Have you recently had a baby?
Feeling the effects of changes to your body?
Physiotherapy can help you during the 4th trimester and beyond.
Every woman experiences a different pregnancy and childbirth, which is why seeing a Continence and Pelvic Health Physiotherapist at WA Health Group will provide you with the right advice and treatment which is specific to your needs!
Whether you had a vaginal delivery or caesarean section, you will be assessed for any pelvic floor muscle weakness and abdominal separation. This may involve a combination of real-time ultrasound imaging, an internal vaginal examination and a physical assessment of your posture, movement and muscle strength. This is extremely important as it reduces the risk of any pelvic-floor related complications such as incontinence or pelvic organ prolapse, which can be common after giving birth.
A treatment with a Continence and Pelvic Health Physiotherapist involves a tailored exercise program to build strength through your pelvic floor muscles and tighten your abdominals, and general exercise to promote physical and mental well being. Our Continence and Pelvic Health Physiotherapists recommend seeing us after your 6 week obstetrician appointment to get you on the right track - to look after your physical and mental wellbeing, so you are at your best for your family. Expect to feel stronger again and have more energy to look after yourself and your new born.
Do I need a post partum physiotherapy check up?
What's the difference between an Obstetrician and Physiotherapy check up?
A review with a Continence and Pelvic Health Physiotherapy after you give birth is strongly recommended and considered best-practice for all women. This review differs from your six-week check-up with your obstetrician.
You should see a Continence and Pelvic Health Physiotherapist 6-8 weeks following childbirth, after you have been reviewed by your obstetrician. A post-natal physiotherapy check will involve your physiotherapist taking a detailed history of your pregnancy and birth (and any associated complications), and your recovery following the birth.
Common issues that may arise towards the end of pregnancy or following delivery include:
Diastasis of the rectus abdominis muscle (abdominal separation)
Pelvic organ prolapse
Urinary and/or faecal incontinence
Difficulties with bladder and/or bowel function, such as urgency and increased frequency
Painful perineal or caesarian section scar
Blocked milk ducts and mastitis
Difficulties returning to exercise
Difficulties or pain with sexual intercourse
You will be screened for and assessed by your Continence and Pelvic Health Physiotherapist. This may involve real-time ultrasound of your bladder and pelvic floor muscles, and all women should be offered a vaginal examination to check for pelvic organ prolapse and to check the strength of your pelvic floor muscles before you return to exercise.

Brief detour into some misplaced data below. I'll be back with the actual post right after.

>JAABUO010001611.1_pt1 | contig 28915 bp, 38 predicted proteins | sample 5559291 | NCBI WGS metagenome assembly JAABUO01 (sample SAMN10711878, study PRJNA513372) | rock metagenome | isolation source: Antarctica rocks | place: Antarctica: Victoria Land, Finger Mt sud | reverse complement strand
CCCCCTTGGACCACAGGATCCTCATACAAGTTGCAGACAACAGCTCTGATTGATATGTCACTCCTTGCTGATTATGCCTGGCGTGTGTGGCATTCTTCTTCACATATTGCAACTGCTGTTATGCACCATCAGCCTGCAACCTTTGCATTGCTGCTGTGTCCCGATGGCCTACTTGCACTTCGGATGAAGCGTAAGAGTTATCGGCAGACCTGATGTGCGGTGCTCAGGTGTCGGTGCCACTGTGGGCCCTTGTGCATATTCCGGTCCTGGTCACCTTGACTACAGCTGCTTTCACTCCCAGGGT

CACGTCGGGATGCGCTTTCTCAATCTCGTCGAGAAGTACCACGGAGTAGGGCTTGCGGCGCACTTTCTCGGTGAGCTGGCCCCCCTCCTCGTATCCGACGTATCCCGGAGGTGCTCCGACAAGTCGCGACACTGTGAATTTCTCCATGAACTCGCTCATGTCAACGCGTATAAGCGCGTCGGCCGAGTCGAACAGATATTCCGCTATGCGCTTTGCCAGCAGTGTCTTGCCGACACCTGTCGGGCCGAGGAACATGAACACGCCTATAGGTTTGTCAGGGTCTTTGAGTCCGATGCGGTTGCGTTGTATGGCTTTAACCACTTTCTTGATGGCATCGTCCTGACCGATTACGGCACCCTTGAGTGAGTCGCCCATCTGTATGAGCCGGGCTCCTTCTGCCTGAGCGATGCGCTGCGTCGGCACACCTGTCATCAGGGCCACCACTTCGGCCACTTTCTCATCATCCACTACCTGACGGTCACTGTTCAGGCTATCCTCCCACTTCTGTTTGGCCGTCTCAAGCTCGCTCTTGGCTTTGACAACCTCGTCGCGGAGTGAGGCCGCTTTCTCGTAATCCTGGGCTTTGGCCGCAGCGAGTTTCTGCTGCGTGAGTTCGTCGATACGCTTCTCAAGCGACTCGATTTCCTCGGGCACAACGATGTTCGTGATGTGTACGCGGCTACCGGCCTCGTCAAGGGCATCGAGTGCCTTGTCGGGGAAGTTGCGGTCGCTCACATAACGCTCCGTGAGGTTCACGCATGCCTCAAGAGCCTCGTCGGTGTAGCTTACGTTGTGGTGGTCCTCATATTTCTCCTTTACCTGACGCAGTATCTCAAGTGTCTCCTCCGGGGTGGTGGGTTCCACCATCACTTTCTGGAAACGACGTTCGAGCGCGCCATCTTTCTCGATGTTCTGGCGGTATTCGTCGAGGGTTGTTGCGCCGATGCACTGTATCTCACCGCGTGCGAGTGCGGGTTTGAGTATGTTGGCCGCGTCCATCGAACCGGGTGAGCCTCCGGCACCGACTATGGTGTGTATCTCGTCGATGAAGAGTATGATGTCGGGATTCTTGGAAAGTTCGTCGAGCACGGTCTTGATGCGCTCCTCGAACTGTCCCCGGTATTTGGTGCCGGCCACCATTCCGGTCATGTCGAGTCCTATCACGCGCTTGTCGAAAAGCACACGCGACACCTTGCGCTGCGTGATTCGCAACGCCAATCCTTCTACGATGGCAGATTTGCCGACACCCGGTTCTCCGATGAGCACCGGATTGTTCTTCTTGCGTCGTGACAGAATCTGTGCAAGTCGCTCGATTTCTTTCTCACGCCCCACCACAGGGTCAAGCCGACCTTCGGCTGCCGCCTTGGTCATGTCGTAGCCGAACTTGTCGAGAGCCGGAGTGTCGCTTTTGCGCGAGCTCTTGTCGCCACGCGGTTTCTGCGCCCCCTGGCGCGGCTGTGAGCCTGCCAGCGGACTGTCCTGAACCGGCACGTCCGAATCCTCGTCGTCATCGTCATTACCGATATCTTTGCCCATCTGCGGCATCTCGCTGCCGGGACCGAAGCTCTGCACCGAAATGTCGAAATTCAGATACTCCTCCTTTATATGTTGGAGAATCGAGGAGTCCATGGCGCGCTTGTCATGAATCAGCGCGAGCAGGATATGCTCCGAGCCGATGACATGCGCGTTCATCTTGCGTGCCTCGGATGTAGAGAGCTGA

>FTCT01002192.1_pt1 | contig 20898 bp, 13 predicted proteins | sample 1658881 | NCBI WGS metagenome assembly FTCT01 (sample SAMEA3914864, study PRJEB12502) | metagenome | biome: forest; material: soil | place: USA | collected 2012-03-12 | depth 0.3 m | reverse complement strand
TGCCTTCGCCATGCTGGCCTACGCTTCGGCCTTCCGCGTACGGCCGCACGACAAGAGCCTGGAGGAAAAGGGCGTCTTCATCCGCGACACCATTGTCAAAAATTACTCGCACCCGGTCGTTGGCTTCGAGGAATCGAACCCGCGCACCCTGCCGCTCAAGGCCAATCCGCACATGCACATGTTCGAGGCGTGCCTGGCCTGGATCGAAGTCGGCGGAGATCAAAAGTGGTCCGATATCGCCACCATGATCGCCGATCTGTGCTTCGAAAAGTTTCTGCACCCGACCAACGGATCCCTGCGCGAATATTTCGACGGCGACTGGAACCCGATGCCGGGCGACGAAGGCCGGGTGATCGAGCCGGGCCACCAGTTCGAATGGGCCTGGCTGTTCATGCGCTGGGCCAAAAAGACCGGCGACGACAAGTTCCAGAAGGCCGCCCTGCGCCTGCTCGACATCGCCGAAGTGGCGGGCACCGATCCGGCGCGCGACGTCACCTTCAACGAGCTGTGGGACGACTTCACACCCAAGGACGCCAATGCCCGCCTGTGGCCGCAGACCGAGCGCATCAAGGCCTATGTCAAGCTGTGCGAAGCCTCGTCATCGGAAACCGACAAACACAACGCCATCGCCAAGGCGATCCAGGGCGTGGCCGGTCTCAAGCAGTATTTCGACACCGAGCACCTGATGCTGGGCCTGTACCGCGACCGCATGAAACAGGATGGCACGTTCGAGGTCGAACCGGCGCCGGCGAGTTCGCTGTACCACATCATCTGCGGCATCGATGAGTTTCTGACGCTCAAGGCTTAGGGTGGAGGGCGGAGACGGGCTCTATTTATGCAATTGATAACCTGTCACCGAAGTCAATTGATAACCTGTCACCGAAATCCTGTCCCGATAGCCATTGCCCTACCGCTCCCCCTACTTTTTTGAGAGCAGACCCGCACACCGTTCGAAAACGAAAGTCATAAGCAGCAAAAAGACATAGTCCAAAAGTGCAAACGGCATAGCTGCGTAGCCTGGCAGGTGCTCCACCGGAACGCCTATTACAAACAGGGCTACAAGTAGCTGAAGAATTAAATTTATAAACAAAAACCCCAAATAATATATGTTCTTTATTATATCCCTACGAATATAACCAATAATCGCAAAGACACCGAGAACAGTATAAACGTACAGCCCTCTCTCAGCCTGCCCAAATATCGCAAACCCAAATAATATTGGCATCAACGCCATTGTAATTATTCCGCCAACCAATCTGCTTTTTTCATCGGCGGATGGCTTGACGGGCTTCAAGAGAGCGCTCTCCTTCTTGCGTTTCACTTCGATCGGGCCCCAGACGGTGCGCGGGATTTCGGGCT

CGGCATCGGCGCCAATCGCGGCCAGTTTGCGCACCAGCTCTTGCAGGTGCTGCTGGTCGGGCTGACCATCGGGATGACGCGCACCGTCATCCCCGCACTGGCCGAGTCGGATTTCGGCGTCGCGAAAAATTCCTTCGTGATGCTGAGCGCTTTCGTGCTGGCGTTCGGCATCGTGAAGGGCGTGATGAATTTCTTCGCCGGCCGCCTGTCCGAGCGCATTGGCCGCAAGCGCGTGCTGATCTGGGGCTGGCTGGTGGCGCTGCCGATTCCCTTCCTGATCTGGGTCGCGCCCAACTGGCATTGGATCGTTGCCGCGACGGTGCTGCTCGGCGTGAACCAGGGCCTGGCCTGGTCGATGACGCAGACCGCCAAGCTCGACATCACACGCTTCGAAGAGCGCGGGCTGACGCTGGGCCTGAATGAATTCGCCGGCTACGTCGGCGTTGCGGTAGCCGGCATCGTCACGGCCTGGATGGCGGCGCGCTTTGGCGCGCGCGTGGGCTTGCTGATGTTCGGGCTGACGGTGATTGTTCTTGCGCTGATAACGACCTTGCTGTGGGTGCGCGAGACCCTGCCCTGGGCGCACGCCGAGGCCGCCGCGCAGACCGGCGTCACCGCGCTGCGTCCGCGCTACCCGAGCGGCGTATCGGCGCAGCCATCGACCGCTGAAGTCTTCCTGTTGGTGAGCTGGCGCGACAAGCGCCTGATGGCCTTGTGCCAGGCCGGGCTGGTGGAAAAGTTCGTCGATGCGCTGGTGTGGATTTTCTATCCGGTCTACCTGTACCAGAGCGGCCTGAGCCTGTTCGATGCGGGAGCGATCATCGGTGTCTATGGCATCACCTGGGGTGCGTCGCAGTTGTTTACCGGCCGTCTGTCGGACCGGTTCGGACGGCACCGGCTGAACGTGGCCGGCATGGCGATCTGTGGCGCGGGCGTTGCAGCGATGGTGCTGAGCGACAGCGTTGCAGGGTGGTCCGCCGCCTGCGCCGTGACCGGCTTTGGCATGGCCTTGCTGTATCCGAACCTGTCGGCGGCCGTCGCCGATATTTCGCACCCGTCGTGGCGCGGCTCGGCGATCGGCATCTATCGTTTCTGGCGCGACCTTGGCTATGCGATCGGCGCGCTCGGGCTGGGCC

It is common for some women to not have any symptoms immediately following birth. If this is you, you may still be at risk of developing problems if you return to exercise too soon, or undertake activities that are not appropriate for your body. This is why seeing a Continence and Pelvic Health Physiotherapist is essential - to get the right advice and exercise prescription for your body! The first step is to BOOK ONLINE, or to find out more, call the clinic on 08 6162 2616 or email email@example.com
We can’t wait to support you and your family to be at your best.
When can I get back into vigorous exercise?
When can I run?
When is the right time?
There are many factors to consider, and the timeframe will be different for everybody. If you are considering getting back into running after childbirth, important factors to consider include:
Did you run prior to pregnancy, or throughout?
What exercise did you perform during pregnancy?
What are your current exercise levels?
Are you experiencing any joint or muscle pain?
Do you experience any urinary leakage or heavy/dragging feelings through the pelvis?
Running places an incredible amount of load through the body, and it is important that your body has adequate strength to support these loads. Generally speaking, it takes at least three months after having a baby to build enough strength to return to running, and for some women, it may take longer.
Our advice for women wanting to return to running after childbirth?
See a Continence and Pelvic Health Physiotherapist to be assessed for any pelvic floor muscle dysfunction and commence pelvic-floor specific and general strengthening exercises. We cannot stress this enough! Even if you have no symptoms, returning to running too soon can bring underlying issues to the surface.
Perform low-impact, low-risk exercises for at least three months before commencing running. This may include walking and body weight/resisted exercises.
Return to running at 3-6 months postpartum at the earliest. It is not advisable to commence running if you are experiencing pain, urinary leakage or pelvic heaviness/pelvic organ prolapse.
Gradually build up your running. Start with small distances at an easy pace, gradually increasing your duration before increasing your speed.